A tall redhead shoved me against a brick wall. She was in my 7th-grade class, had overheard me laughing in the cafeteria and assumed I was laughing at her. I was terrified of getting beaten up, and did the first thing that came to mind: I made a joke.
That rash decision could have ended with a punch in the face. Fortunately, she thought it was funny and let me go.
While physical bullying is still an issue today, thanks to the added element of social media, there is also the growing issue of cyberbullying. Here are 3 cyberbullying trends that every parent should know about.
Cyberbullying Trend #1 – Sexting
Sexting doesn’t sound like something that belongs alongside bullying. Inappropriate? Yes. But bullying?
Because kids don’t always examine the possible consequences of their actions, dabbling in sexting can quickly get out of hand and turn into a cyberbullying nightmare. Here’s why sexting is so dangerous for our youth:
- From sending explicit images or videos to trading dirty messages, sexting is never truly private — even on apps like Snapchat, where the message is supposed to “disappear” within seconds. Kids know how to take screen grabs, and that information can be shared with the world in a matter of seconds to humiliate and belittle the child.
- Sexting is illegal for minors; those images and videos are essentially child pornography. In the worst cases, teens have been charged with felonies or have been required to register as sex offenders.
- Harassment resulting from sexting can lead to serious anxiety and even suicidal thoughts.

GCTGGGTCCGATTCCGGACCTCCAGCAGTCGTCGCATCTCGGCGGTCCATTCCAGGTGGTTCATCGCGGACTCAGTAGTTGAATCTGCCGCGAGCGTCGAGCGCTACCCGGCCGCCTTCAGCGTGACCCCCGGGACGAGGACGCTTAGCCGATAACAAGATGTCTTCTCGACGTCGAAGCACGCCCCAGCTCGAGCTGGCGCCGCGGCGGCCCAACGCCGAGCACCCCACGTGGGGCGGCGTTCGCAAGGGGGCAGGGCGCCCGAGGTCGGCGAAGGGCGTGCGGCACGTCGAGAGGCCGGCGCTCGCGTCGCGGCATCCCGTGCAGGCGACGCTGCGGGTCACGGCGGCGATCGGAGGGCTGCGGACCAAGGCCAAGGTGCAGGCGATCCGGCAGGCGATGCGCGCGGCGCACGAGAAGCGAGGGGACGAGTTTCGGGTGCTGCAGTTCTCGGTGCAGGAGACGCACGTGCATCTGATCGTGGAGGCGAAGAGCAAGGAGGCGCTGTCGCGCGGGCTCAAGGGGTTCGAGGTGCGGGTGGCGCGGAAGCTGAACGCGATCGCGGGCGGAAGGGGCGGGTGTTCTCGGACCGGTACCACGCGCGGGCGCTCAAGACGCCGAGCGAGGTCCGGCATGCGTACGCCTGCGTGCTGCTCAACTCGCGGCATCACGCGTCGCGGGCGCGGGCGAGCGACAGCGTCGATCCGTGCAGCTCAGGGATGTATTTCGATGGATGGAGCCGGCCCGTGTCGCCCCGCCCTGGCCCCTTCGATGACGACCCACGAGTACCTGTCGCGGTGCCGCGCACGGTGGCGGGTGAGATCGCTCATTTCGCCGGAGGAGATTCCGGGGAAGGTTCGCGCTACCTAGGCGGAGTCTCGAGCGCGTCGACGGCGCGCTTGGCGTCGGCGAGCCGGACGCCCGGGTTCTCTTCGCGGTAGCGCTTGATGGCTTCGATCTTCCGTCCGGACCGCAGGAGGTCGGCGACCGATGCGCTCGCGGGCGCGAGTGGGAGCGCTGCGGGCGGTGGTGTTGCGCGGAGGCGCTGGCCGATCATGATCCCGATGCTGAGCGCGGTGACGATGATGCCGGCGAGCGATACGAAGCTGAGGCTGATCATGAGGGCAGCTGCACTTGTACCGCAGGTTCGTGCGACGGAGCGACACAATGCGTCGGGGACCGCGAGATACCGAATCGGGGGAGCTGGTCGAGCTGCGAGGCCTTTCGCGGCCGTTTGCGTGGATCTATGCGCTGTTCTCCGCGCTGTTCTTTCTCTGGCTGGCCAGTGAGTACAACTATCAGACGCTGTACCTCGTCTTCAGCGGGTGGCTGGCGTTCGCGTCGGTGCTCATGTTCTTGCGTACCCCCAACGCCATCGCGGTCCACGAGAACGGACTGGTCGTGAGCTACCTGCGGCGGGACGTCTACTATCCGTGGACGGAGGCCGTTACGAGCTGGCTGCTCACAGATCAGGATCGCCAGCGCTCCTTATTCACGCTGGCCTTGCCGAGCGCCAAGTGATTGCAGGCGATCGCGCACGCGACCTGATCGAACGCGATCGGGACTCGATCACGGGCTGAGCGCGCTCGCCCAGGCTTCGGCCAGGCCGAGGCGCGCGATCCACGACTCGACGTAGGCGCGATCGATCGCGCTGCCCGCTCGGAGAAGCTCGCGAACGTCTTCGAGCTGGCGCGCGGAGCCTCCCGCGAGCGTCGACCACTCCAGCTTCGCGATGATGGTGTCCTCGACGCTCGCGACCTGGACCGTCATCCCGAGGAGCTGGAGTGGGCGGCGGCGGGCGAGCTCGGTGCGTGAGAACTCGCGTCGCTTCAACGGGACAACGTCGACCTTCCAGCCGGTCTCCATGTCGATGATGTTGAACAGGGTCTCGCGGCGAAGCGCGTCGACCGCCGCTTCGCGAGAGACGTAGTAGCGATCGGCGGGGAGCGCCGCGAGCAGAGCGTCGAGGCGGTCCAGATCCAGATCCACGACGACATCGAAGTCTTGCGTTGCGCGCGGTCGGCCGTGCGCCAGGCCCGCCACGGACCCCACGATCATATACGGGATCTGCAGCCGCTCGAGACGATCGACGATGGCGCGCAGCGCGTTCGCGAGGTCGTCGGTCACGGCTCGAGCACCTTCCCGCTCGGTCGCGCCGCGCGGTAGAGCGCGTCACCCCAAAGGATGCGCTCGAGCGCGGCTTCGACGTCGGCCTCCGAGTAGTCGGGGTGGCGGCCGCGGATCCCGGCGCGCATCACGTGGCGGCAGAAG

Cyberbullying Trend #2 – Racial Slurs & Injustice
Very Well Family
When racist bullying occurs, children are taunted by peers, called names or excluded from the group because of hatred, fear or lack of understanding. In some instances, racist bullying may cause children to be embarrassed of their skin color or ethnic background. To counteract the messages of a racist bully, find ways to help kids feel good about their heritage. And be sure to report all racist bullying. Too many times, racist bullying can escalate into a hate crime.
Cyberbullying Trend #3 – Harassment
Cyberbullying harassment among teenagers can go from a few mean-spirited texts to complete cyber-harassment. According to a Kid’s Health report, catfishing is a common way the harassment starts. “S
Parents and educators need to be fully aware of cyberbullying that may be going on in their homes or classrooms — because kids cannot resolve this problem alone. Even though they may feel too ashamed to reach out for help, parents need to be proactive and watch for signs, symptoms, and cyberbullying.
The best way to protect your children is let them know you’re there for them.